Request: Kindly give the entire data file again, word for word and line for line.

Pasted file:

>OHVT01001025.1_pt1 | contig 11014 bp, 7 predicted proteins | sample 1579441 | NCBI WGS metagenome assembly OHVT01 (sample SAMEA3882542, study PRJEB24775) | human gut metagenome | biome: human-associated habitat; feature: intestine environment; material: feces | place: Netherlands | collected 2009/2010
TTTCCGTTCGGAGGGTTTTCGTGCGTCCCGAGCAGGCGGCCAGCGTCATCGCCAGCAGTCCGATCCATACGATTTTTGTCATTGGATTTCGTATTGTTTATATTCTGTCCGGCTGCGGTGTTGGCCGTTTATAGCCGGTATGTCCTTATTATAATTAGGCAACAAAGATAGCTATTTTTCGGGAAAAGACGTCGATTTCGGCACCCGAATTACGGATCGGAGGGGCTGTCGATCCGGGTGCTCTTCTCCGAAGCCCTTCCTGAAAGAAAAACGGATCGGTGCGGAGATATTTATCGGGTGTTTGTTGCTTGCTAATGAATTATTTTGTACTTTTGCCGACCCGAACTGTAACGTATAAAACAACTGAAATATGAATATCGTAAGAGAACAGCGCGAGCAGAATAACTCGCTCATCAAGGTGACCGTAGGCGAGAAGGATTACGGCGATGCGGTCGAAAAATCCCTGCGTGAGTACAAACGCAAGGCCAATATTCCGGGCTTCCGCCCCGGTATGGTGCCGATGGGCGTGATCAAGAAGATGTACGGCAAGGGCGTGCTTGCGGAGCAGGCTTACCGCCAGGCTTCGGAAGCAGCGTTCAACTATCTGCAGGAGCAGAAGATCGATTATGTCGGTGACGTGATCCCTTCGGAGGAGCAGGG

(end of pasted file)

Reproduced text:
>OHVT01001025.1_pt1 | contig 11014 bp, 7 predicted proteins | sample 1579441 | NCBI WGS metagenome assembly OHVT01 (sample SAMEA3882542, study PRJEB24775) | human gut metagenome | biome: human-associated habitat; feature: intestine environment; material: feces | place: Netherlands | collected 2009/2010
TTTCCGTTCGGAGGGTTTTCGTGCGTCCCGAGCAGGCGGCCAGCGTCATCGCCAGCAGTCCGATCCATACGATTTTTGTCATTGGATTTCGTATTGTTTATATTCTGTCCGGCTGCGGTGTTGGCCGTTTATAGCCGGTATGTCCTTATTATAATTAGGCAACAAAGATAGCTATTTTTCGGGAAAAGACGTCGATTTCGGCACCCGAATTACGGATCGGAGGGGCTGTCGATCCGGGTGCTCTTCTCCGAAGCCCTTCCTGAAAGAAAAACGGATCGGTGCGGAGATATTTATCGGGTGTTTGTTGCTTGCTAATGAATTATTTTGTACTTTTGCCGACCCGAACTGTAACGTATAAAACAACTGAAATATGAATATCGTAAGAGAACAGCGCGAGCAGAATAACTCGCTCATCAAGGTGACCGTAGGCGAGAAGGATTACGGCGATGCGGTCGAAAAATCCCTGCGTGAGTACAAACGCAAGGCCAATATTCCGGGCTTCCGCCCCGGTATGGTGCCGATGGGCGTGATCAAGAAGATGTACGGCAAGGGCGTGCTTGCGGAGCAGGCTTACCGCCAGGCTTCGGAAGCAGCGTTCAACTATCTGCAGGAGCAGAAGATCGATTATGTCGGTGACGTGATCCCTTCGGAGGAGCAGGG